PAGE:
Chennai: Central bank has taken adequate measures to manage inflation and expects food inflation to ease on good monsoon rains, a deputy governor at the central bank said on Friday.
“We have done enough to manage inflation. We expect to see the effects in the second half of the year because policy action acts, or have an effect, with a lag. You will see them manifested over the next few months,” Subir Gokarn, one of the four deputy governors at the central bank, said.
But, demand-side capacity constraints are still seen, Gokarn told reporters in the southern Indian city of Chennai.
India’s 10-year benchmark bond yield fell as much as 8 basis points after his comments.
At 12:43 p.m. (0710 GMT), the yield on the benchmark 10-year bond was down 8 basis points at 7.81% from before the comments. It had closed at the day’s high of 7.91% on Thursday, its highest since May 7.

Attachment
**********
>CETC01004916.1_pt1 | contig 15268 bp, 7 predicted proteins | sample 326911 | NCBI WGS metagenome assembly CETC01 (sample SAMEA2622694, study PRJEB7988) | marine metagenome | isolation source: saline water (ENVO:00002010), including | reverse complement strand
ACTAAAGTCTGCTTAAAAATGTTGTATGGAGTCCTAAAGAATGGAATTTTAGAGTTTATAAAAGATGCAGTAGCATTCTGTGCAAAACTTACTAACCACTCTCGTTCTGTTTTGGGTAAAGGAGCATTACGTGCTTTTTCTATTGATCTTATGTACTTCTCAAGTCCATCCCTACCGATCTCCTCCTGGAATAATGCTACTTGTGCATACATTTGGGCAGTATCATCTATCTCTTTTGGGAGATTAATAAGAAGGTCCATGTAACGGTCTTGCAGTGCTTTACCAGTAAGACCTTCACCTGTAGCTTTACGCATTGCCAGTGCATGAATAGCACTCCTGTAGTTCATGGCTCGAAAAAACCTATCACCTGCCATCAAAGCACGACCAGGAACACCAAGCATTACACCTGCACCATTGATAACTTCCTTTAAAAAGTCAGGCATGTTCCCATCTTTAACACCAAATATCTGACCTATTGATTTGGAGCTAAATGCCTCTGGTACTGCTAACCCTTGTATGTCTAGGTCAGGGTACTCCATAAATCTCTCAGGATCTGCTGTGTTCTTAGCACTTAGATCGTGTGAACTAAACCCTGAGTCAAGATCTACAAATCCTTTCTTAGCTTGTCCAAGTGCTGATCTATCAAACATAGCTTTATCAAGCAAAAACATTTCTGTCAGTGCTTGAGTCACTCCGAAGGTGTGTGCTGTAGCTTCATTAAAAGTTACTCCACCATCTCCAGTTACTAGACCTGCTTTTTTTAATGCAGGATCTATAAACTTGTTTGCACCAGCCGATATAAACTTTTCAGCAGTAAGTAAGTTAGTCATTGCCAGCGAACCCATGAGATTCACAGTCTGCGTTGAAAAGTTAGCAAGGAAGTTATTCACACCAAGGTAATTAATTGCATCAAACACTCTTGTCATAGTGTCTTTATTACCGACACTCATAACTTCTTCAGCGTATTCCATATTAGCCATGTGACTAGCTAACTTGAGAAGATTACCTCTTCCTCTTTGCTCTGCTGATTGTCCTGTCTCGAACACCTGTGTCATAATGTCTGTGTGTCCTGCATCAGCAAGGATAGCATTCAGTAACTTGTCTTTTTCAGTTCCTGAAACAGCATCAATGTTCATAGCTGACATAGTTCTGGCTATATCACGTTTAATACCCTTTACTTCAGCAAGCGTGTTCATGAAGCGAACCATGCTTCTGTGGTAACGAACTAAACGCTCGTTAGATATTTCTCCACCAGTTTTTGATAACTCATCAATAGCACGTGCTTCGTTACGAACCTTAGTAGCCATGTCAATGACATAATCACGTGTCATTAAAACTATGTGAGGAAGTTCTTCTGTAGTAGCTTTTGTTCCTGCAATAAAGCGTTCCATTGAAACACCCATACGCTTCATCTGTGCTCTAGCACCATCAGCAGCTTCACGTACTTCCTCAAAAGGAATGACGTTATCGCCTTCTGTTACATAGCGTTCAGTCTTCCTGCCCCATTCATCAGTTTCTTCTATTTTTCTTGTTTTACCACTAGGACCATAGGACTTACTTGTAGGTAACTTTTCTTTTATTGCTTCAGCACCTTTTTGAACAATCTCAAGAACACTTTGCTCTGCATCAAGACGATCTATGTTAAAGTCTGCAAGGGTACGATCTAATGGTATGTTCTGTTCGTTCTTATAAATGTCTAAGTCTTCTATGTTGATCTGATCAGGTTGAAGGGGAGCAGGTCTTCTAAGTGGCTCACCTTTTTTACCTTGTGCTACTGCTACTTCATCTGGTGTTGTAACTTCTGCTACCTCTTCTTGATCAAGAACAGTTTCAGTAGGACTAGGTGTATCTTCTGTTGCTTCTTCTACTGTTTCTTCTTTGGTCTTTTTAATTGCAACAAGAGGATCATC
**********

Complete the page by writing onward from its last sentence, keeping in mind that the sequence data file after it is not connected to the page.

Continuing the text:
The food price index rose an annual 9.53% in the week to 24 July compared with the previous week’s increase of 9.67% as prices of fruit and vegetables fell by 3%, according to data released on Thursday.
“We think that we have a handle on inflationary situation,” Gokarn said.
He also said he expects global commodity and energy markets to remain moderate-to-soft and an easing of supply constraints towards the end of the current fiscal year.
Wholesale price index, India’s most closely watched inflation measure, is expected to record a sixth straight month of double-digit rise in July. It rose 10.55% in June.
Price rise has now become a hot button political issue and finance minister Pranab Mukherjee told parliament on Wednesday that rising prices were a cost that Asia’s third-largest economy was paying for being on a high growth path.
The Indian economy is expected to grow at 8.5% for the year ending March 2011.
Since March, India’s central bank has raised its main lending rate by a total of 100 basis points to 5.75% and the borrowing rate by 125 basis points to 4.50%.